diplomatic documents connected with the name of A. M. Gorchakov. The most famous were those of 1870 and 1875.
The circular of Oct. 19(31), 1870, notified the governments that had signed the 1856 Treaty of Paris that Russia no longer considered itself bound by the articles limiting its sovereign rights on the Black Sea (prohibiting the maintenance of naval forces in the Black Sea or the building of fortifications on its shores). The circular noted that the Russian government had scrupulously observed all the terms of the treaty of 1856, whereas the great powers of the West had continually violated them. The circular aroused the dissatisfaction of many European governments. However, Gorchakov issued it at a time when France had been defeated by Prussia but peace had not yet been concluded, and Prussia therefore had an interest in Russia’s remaining neutral. Consequently, Great Britain’s attempt to form a coalition against Russia was unsuccessful. In 1871 a convention was signed at a conference in London confirming the restoration of Russia’s sovereign right in the Black Sea.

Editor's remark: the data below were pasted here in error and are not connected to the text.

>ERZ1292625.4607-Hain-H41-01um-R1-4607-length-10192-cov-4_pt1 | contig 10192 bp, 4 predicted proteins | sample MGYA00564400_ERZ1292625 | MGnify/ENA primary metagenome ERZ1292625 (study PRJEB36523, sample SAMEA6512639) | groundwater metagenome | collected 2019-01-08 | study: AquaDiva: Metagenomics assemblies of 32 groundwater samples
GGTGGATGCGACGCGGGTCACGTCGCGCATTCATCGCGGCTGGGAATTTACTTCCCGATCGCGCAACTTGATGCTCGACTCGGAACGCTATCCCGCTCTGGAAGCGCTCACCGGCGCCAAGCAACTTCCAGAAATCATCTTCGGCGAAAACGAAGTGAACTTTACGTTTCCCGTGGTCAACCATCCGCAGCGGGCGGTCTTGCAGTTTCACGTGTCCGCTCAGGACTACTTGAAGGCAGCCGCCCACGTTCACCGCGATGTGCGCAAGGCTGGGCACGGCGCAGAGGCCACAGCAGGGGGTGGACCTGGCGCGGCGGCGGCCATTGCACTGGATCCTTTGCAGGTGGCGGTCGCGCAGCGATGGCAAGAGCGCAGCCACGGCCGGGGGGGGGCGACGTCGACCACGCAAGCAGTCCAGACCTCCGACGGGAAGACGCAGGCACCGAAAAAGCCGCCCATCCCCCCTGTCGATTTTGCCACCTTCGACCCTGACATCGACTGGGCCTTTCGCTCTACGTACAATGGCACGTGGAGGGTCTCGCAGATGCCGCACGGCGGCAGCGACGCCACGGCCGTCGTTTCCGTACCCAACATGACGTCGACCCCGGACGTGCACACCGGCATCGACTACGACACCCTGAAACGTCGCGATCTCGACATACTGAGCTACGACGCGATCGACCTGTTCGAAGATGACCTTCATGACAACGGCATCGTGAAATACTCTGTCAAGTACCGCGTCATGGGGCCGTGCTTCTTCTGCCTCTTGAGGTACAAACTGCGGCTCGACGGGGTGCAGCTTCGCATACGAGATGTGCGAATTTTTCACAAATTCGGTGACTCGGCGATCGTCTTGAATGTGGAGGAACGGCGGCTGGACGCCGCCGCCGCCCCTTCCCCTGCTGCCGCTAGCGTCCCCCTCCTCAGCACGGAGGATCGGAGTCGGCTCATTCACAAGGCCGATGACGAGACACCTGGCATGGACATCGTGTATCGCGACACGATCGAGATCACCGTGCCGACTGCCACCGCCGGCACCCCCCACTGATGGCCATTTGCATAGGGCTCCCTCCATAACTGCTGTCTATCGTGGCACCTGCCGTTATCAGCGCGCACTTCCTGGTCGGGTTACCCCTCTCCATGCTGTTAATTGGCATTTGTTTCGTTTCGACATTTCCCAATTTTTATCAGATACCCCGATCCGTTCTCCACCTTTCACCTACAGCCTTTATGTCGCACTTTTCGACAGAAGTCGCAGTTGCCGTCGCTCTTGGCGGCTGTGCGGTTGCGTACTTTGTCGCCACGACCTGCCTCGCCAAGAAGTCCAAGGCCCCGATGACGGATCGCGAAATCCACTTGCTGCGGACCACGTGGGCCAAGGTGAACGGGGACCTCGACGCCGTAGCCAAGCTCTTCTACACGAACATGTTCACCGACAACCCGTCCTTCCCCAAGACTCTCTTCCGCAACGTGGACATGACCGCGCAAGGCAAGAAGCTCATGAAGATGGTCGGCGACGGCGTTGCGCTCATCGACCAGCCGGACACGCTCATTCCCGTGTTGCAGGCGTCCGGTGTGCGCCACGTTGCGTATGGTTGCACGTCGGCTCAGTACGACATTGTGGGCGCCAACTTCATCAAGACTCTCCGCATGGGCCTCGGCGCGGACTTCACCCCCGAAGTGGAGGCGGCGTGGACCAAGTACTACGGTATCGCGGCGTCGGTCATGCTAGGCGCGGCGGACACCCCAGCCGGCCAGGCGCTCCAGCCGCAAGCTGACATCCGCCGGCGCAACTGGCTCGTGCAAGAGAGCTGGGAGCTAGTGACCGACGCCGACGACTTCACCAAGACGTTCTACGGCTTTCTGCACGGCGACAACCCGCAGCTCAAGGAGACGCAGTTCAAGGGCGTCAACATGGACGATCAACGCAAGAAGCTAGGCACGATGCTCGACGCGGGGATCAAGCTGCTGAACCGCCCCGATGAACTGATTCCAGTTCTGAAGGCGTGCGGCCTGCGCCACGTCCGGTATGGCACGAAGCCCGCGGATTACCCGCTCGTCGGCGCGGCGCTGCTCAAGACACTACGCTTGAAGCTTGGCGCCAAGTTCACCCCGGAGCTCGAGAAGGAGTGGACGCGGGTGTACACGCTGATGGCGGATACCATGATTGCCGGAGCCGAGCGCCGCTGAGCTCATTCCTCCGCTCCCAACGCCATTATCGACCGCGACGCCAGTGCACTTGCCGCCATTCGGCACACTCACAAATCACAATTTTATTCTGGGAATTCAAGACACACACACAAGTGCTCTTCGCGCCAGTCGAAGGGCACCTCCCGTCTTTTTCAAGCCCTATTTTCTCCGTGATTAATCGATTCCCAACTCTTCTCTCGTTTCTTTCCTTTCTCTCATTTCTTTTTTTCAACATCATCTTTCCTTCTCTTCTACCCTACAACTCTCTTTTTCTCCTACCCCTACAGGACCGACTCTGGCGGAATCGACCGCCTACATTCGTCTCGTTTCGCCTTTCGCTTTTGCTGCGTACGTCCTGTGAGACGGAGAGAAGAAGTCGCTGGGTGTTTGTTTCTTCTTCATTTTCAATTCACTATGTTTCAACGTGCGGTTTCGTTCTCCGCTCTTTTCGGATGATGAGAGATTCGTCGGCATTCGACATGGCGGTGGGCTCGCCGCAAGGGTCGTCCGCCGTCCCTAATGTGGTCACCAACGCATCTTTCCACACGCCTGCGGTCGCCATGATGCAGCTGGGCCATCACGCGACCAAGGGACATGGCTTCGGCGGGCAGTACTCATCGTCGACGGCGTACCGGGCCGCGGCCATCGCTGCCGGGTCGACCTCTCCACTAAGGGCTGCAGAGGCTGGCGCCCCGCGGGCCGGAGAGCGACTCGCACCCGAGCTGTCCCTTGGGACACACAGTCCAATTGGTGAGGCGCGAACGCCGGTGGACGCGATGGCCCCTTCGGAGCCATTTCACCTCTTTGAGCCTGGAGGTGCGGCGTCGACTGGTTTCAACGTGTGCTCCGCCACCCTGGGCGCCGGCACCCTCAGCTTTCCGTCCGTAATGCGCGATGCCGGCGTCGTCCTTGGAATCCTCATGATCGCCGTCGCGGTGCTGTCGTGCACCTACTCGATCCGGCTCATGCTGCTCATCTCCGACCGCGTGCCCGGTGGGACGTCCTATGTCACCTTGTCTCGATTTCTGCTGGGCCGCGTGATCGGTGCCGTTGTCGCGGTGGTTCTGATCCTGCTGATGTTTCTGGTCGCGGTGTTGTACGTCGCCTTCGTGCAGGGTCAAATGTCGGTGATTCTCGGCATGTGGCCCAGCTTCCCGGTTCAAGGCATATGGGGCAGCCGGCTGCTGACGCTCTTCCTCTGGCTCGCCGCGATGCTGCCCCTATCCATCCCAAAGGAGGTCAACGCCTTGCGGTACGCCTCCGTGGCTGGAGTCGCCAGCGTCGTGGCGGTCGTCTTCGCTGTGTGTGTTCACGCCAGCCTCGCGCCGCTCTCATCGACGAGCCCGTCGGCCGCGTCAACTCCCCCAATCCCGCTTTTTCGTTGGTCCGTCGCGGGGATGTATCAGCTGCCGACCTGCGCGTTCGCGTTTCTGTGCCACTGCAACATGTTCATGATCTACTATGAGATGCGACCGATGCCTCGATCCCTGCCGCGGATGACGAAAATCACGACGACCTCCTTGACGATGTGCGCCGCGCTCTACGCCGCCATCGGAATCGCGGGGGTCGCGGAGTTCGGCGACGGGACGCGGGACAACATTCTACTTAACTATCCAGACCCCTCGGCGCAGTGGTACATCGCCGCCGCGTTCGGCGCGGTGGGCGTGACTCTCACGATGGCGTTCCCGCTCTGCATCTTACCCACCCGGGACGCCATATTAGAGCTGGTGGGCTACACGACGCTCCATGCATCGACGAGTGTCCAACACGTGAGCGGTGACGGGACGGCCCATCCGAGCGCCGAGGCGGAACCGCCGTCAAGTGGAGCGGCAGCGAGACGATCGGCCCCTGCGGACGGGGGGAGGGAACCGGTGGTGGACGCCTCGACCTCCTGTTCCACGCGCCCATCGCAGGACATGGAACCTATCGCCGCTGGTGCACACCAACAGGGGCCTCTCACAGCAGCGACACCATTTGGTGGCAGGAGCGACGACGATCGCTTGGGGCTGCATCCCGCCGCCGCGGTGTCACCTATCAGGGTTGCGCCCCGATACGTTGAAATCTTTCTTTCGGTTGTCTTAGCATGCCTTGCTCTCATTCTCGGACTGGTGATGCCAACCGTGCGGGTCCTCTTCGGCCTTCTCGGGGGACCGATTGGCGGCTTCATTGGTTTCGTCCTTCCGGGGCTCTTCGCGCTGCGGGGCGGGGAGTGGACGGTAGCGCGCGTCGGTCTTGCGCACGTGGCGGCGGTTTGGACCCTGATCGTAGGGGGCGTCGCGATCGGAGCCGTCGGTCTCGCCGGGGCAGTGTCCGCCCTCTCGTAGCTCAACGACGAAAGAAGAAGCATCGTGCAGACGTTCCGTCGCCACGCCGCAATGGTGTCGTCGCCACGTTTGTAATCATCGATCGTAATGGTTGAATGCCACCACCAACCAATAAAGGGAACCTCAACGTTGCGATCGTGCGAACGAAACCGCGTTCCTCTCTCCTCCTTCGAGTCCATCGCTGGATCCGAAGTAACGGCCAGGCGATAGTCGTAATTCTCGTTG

The circular of May 1875 notified Russian embassies and missions that the threat of a new Franco-Prussian War, which Germany had intended to start, had been overcome. France had appealed to Great Britain and Russia for diplomatic support. Alexander 11 and Gorchakov had applied pressure to the German government and received assurances that Germany would not attack France. Gorchakov’s circular, which was published in a somewhat distorted form in the European newspapers, raised Russia’s prestige in Europe but aroused the hostility of Bismarck, the Prussian foreign minister, and brought about a deterioration of Russo-German relations.
I. V. BESTUZHEV